As the United States and world transition from a reflexive and hard approach in counterterrorism to a more reflective and soft one for the prevention of terrorism, the search for best practices and lessons learned is more critical than ever. While programming related to countering violent extremism (CVE) continues to grapple with the adoption of official definitions, priorities, evaluation methodologies, and qualitative and quantitative metrics, there is a growing awareness of the importance of harnessing female actors as positive, operational agents of change. Women continue to be an underutilized and under-tapped resource in the fight against extremism. This research identifies best practices through lessons learned from efforts that utilize women to encouragingly affect catalysts and circumstances that drive individuals to engage in terrorism.
The empowerment of women not only makes practical sense, but also is a good investment in economics, business, and counterterrorism. In micro lending, for every $1US a woman earns, she reinvests 90 percent back into her family and/or community; men re-invest only 40 percent. When a woman has an education, she marries on average four years later, enters into non-abusive relationships, and has 2.2 children who are healthier and better educated. Extremism is most effectively countered through increased education, better critical thinking, and enhanced opportunities. These empowerment scenarios and positive outcomes become manifest in the impact a woman has within her family and community. In the words of former Secretary to the United Nations Kofi Annan, “There is no development strategy more beneficial to society as a whole—women and men alike—than the one which involves women as central players.”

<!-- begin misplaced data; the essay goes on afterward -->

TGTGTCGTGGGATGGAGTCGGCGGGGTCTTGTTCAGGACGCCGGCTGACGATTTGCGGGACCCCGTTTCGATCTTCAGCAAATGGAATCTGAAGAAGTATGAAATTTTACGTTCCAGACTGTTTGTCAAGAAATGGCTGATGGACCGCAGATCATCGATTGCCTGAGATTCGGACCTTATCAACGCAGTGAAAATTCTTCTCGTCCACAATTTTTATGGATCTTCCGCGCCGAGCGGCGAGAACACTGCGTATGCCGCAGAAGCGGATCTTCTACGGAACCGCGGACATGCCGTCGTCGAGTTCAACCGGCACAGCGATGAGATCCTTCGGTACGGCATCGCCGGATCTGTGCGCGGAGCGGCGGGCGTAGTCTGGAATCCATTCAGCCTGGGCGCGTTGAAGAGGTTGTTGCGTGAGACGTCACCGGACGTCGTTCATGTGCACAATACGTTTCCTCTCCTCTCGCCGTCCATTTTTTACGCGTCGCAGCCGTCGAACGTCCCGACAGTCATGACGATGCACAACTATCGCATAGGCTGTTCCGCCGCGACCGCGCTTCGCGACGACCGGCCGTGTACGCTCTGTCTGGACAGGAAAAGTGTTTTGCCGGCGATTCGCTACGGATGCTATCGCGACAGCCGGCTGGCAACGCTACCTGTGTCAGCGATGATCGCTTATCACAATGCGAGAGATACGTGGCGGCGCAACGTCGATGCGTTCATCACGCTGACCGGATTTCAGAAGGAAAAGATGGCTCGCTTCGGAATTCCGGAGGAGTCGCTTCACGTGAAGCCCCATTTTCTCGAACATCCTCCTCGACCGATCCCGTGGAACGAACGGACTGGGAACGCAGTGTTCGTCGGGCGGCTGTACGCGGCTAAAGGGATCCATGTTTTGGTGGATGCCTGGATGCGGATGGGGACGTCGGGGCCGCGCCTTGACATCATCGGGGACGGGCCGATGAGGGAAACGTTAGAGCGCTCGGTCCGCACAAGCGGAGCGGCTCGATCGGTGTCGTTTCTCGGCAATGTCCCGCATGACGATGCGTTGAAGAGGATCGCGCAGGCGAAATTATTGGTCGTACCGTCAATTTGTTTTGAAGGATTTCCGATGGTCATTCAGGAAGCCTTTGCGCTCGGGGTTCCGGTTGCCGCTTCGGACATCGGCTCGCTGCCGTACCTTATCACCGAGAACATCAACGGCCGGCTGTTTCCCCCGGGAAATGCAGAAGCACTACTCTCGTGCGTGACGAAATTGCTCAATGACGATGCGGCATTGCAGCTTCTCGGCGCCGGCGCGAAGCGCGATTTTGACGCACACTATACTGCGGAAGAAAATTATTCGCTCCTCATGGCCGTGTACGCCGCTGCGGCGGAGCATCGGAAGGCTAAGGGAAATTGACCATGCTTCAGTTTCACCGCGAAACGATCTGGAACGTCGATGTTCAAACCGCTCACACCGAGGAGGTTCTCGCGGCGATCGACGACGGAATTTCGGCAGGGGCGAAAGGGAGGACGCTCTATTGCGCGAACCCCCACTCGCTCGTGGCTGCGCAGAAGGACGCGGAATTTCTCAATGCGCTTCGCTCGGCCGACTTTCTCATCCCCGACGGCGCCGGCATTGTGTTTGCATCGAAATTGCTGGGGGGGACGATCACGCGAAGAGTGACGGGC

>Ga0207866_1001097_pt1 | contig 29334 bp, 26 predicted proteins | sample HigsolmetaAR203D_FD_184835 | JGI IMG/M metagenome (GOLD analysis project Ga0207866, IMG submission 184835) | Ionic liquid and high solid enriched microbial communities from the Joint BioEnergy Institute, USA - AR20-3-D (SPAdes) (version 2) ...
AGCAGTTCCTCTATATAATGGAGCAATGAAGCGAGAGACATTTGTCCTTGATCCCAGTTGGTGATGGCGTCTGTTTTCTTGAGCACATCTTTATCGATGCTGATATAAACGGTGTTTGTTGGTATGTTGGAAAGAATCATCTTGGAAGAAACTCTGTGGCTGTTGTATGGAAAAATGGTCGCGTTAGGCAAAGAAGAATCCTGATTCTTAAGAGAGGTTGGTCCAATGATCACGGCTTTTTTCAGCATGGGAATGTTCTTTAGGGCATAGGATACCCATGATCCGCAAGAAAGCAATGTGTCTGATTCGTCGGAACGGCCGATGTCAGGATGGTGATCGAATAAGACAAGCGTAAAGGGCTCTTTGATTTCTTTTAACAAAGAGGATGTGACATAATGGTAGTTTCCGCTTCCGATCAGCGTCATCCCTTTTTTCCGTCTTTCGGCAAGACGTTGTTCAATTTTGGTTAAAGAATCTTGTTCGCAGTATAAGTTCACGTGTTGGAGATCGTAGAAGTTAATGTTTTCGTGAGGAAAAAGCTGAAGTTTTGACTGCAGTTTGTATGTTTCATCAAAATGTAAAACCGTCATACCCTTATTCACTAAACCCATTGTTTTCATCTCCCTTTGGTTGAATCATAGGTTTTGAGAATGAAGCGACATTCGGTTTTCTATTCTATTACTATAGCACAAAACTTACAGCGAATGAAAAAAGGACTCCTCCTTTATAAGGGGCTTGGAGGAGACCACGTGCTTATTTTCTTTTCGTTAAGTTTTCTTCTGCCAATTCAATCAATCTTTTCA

While originally intended to only bring awareness of the role of women in preventing terrorism, this research reveals several additional important findings. Most notably, as is the case with their impact on peace and stability, women play a critical role in the security realm, and CVE is no exception. Empowering women in culturally and country-specific ways enables them to be valuable players in the extremism paradigm.
For many years, many of us in this [national security] field have raised the question of, "Why aren’t there more women speaking at this conference?" Or, "Why aren’t there more women around the conference table in the [Situation] Room?" The answer often is, "I couldn’t think of any." At this point, given the growth of women’s presence in the field, that is an inadequate answer.